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Brooklyn The Musical

Jewtopia

By New York City
Cheryl David, Sam Wolfson, Gerry Vichi, and Bryan Fogel
Photo © Carol Rosegg
Cheryl David, Sam Wolfson, Gerry Vichi, and Bryan Fogel
Photo © Carol Rosegg
The cast of Jewtopia hams it up so much that it would take all the rabbis in Anatevka to bless the show kosher, but that's to be expected with ethnic comedies of this sort; the actors who play newlyweds in Tony n' Tina's Wedding aren't known for their subtlety and the grating nuns of Late Nite Catechism never took vows of silence. Yes, Jewtopia is hokey; but if you go in knowing that, you may be surprised by how often its humor hits the mark.

The show begins with childhood friends Adam Lipschitz and Chris O'Connell (played by co-creators Bryan Fogel and Sam Wolfson) at a Jewish singles mixer. The former is there to placate his mother, while the latter wants to marry into the tribe so that he'll "never have to make another decision." O'Connell's goyish charm goes far toward wooing prospective yentas but Lipschitz's heart is not really in the game, so they make a pact: Chris, who adopts the pseudonym Avi Rosenberg, will teach Adam how to cruise JDate.com for greater success, and Adam will teach his Irish Catholic pal how to be a believable Jew.

Forget about the 12 tribes of Israel; Jewtopia divides young Jewish singles into four categories fit for a Hebrew Spice Girls group -- clubby, arty, sporty, and orthodox. Some of these types are more sharply observed than others. Fogel and Wolfson deliver an unexpectedly current "Club Jew," a pop-cultural heir of the Beastie Boys, but their "Art Jew" is stuck somewhere in the Reagan era. The duo later sends up the new anti-assimilation wave of Jewish pride with a hilarious one-liner about Hasidic women: "Crown Heights is Pussy Central!" But has anyone ever met the supposedly ubiquitous "Sport Jew" who chugs brew from a hard hat?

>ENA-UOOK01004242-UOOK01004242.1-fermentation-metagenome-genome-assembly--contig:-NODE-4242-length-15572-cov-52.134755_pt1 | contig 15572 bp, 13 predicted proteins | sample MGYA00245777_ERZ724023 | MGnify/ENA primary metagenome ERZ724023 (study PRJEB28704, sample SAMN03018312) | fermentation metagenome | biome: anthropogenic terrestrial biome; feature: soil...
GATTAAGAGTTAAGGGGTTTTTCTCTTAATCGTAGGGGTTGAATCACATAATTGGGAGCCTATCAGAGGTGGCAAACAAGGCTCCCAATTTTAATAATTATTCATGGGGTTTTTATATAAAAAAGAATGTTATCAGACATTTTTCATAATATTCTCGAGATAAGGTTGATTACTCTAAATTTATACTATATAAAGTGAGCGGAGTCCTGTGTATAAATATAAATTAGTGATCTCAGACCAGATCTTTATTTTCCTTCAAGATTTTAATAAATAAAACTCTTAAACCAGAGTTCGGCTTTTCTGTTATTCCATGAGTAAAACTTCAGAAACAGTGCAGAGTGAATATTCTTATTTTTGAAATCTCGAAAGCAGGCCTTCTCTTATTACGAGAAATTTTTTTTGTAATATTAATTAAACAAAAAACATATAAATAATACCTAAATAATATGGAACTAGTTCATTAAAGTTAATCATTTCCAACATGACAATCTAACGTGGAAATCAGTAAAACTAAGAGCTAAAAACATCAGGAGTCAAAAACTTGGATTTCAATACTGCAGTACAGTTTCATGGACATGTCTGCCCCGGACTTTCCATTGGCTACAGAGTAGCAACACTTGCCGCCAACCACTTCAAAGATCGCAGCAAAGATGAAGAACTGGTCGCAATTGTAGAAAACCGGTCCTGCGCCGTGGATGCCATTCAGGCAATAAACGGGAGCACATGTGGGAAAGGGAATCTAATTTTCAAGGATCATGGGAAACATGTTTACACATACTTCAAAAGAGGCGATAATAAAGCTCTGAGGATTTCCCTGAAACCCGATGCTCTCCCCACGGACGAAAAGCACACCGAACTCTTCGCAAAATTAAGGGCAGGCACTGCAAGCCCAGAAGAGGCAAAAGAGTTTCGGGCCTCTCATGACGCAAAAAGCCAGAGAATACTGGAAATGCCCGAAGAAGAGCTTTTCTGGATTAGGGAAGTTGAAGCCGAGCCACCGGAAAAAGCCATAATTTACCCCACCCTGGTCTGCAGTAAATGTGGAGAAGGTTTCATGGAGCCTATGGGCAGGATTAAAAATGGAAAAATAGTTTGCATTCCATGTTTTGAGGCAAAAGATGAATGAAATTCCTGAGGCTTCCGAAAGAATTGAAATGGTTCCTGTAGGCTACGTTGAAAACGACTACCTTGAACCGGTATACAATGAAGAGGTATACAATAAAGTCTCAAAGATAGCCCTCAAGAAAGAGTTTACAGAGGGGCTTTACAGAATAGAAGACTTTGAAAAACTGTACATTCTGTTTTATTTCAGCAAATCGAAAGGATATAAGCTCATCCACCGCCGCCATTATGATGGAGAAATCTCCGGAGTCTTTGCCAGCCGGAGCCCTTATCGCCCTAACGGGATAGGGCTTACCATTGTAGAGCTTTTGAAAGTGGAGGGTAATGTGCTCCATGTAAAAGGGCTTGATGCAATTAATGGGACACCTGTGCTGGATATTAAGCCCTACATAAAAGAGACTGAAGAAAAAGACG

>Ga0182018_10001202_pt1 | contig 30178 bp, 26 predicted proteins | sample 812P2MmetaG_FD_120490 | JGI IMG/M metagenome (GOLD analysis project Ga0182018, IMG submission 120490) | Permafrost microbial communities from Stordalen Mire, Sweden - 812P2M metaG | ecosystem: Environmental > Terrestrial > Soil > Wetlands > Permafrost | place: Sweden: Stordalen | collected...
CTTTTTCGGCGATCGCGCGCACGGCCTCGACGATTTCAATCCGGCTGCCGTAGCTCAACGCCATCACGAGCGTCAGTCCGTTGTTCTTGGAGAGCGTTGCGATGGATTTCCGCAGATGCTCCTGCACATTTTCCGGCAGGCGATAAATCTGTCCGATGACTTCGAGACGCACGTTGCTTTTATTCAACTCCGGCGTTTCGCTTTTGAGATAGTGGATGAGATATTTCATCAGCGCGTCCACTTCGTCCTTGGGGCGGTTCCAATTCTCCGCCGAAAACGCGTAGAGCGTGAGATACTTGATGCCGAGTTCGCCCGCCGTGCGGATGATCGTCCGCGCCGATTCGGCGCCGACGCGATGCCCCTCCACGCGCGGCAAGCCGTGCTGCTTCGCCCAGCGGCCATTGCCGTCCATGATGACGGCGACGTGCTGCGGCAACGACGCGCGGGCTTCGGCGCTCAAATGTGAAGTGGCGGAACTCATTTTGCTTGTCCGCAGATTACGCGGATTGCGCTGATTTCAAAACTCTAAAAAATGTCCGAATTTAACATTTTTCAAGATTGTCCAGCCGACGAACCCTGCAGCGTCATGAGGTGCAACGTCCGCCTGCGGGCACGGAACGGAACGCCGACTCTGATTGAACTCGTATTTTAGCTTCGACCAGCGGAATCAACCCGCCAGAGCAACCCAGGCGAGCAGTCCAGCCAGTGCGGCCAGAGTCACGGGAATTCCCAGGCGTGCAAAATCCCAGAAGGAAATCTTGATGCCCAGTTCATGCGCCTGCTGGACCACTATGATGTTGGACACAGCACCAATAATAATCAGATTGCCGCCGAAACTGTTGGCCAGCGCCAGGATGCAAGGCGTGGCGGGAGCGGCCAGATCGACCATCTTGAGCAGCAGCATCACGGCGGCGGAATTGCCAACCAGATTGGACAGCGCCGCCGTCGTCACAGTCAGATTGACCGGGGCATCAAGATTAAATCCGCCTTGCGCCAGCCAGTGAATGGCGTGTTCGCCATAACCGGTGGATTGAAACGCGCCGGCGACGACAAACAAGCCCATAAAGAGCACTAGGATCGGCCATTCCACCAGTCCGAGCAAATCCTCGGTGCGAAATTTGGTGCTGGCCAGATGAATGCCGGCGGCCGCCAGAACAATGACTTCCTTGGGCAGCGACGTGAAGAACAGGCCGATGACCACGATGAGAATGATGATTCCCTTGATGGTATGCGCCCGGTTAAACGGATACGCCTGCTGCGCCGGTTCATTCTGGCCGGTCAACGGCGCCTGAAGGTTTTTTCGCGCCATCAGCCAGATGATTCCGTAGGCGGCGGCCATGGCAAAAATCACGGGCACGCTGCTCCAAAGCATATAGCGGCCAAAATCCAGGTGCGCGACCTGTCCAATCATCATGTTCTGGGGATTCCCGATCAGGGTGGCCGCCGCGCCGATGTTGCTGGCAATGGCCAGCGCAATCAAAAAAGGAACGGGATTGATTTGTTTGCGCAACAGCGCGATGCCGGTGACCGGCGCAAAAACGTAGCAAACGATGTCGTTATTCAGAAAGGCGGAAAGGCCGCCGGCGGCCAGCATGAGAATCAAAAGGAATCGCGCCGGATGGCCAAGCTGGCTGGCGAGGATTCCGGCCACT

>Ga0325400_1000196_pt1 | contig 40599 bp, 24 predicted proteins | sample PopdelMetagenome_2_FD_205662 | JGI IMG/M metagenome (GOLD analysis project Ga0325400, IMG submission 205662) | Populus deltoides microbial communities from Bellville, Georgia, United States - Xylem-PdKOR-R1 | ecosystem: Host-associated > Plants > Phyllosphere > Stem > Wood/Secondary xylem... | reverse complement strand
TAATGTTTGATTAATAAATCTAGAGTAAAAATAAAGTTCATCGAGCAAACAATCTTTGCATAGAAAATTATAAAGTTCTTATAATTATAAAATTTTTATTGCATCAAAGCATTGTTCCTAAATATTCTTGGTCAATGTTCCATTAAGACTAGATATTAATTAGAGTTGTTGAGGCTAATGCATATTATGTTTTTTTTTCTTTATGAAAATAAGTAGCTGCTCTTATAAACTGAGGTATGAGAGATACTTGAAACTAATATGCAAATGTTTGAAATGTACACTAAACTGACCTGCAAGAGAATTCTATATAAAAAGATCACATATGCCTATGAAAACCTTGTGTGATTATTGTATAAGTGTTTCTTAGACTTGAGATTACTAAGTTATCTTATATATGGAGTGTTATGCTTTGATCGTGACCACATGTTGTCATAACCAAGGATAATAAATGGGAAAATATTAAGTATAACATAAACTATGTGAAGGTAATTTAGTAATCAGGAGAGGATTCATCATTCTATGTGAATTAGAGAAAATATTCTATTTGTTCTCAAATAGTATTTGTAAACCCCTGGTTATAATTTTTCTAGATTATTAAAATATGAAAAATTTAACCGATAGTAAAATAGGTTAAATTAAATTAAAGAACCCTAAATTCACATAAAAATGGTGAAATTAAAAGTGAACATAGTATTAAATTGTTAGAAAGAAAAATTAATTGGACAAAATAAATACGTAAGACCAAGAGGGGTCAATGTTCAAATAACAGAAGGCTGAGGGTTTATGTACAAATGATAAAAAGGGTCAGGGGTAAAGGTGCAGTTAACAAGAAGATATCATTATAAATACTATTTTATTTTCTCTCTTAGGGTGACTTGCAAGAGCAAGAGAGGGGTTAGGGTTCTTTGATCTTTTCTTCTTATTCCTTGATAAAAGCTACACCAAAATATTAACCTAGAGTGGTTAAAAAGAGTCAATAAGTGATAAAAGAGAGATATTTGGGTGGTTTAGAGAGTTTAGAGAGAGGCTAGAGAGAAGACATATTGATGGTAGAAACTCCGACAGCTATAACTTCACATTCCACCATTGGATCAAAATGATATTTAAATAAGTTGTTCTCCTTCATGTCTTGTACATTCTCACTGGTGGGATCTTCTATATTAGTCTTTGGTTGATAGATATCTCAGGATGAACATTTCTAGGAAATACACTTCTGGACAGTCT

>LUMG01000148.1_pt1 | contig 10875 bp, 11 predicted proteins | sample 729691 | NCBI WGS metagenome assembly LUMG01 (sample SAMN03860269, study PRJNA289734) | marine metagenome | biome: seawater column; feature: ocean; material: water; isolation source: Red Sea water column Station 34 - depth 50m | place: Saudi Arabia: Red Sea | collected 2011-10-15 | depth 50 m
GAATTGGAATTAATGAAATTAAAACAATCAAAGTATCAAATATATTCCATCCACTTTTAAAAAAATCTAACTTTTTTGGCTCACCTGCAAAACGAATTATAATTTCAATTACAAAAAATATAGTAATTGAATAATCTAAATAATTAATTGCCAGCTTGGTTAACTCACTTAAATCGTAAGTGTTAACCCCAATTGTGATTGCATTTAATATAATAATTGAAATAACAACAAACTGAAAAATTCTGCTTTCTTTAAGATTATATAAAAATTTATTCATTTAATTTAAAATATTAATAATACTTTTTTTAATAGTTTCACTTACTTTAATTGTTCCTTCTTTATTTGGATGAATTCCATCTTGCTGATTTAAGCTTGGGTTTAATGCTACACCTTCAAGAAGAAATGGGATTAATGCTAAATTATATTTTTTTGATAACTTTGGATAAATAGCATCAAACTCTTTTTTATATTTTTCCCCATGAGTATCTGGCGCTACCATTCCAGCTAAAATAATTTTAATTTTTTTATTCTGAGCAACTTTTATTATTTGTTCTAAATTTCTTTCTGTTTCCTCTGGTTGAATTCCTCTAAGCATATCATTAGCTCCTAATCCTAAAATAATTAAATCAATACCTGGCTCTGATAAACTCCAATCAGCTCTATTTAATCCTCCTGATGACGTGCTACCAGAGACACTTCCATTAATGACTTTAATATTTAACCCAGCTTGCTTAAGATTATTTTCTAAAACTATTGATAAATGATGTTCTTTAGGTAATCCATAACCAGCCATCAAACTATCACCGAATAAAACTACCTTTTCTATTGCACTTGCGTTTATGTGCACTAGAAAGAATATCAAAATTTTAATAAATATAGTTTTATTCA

Like the plot, the comedy is uneven -- but the laughs ultimately win out. At one point, Chris tries to bargain the rabbi down on pricey membership dues to the synagogue and inadvertently offends him with a string of comments about Jewish spending habits. The show then skewers bigotry within the tribe via a pointed appraisal of the derogatory Yiddish word for black people and the startled reaction from the Lipschitz family when their little boy walks into Passover dinner with his Mongolian girlfriend (Irina Pantaeva). The creators are more content to make circumcision jokes than to wrestle with the concerns of modern Jewry, which is fine by this critic. They leave no stereotype unturned, and at one point even bring out a Top 10 list to ensure that none falls through the cracks.

Bryan Fogel's dry delivery of Chris's lines makes Jerry Seinfeld seem expressive; this makes Fogel the natural straight man to Sam Wolfson, who indulges in histrionics as Adam. Tony n' Tina alum Jackie Tohn plays several "Crazy Jewish Girls" with all the nuance of the Ana Gasteyer school of acting. Cheryl David, Lorry Goldman, Irini Pantaeva, and Gerry Vichi are all game for this ethnic vaudeville and are perfectly cast. John Tillinger has directed the show in an appropriately broad manner. The Wolfson-Fogel tag team may not have the satirical daring of Mel Brooks, the keen observations of Woody Allen, or the potty mouths Trey Parker and Matt Stone, but they're Hebrew School class clowns that the whole family can enjoy.


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